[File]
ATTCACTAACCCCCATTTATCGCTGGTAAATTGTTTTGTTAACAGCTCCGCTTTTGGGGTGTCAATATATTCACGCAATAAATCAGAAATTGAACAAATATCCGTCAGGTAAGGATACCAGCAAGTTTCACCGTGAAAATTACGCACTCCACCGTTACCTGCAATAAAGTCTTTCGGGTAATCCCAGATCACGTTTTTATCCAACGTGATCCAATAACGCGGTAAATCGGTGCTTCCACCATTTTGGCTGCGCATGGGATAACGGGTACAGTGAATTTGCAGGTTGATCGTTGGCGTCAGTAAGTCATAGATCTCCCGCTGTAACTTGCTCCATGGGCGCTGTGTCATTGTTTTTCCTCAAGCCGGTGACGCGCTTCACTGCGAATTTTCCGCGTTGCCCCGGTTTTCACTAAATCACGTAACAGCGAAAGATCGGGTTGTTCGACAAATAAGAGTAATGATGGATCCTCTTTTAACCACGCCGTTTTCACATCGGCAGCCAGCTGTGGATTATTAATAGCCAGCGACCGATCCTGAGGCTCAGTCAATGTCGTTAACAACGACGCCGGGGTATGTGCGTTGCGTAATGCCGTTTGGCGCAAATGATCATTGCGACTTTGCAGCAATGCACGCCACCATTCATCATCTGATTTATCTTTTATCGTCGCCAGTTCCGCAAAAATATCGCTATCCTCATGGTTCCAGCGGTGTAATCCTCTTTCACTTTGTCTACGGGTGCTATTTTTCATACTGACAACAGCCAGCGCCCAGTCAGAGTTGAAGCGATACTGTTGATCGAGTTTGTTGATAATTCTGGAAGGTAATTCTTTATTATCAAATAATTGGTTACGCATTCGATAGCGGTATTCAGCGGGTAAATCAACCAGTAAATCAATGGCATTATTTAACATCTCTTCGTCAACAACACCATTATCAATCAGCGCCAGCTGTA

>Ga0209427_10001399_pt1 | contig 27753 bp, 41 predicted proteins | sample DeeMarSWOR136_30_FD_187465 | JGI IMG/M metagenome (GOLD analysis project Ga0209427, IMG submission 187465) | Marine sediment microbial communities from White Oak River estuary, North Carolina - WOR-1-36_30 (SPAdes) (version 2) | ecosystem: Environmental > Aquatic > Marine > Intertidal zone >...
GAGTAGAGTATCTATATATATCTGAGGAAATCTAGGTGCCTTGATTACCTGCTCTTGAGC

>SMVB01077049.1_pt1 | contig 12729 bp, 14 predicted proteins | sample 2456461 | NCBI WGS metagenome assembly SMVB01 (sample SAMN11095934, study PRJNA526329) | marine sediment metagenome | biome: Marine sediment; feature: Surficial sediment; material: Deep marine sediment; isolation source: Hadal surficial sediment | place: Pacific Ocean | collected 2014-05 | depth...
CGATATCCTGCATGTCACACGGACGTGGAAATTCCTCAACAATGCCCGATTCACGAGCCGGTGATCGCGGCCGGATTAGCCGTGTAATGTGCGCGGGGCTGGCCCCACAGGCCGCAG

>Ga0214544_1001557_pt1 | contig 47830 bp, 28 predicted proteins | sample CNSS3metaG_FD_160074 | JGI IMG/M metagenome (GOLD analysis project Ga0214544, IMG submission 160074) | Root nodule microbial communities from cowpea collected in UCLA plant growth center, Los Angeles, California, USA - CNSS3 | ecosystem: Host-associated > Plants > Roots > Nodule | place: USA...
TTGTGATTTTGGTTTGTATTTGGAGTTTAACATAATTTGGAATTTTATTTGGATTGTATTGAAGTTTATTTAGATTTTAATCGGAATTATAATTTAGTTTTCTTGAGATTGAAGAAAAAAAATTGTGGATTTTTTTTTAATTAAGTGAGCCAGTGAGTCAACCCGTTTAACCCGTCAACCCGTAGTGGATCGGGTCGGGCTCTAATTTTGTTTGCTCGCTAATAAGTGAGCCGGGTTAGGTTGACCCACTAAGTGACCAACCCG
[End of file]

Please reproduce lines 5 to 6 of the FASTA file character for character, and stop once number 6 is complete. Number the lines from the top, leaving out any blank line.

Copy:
CGATATCCTGCATGTCACACGGACGTGGAAATTCCTCAACAATGCCCGATTCACGAGCCGGTGATCGCGGCCGGATTAGCCGTGTAATGTGCGCGGGGCTGGCCCCACAGGCCGCAG

>Ga0214544_1001557_pt1 | contig 47830 bp, 28 predicted proteins | sample CNSS3metaG_FD_160074 | JGI IMG/M metagenome (GOLD analysis project Ga0214544, IMG submission 160074) | Root nodule microbial communities from cowpea collected in UCLA plant growth center, Los Angeles, California, USA - CNSS3 | ecosystem: Host-associated > Plants > Roots > Nodule | place: USA...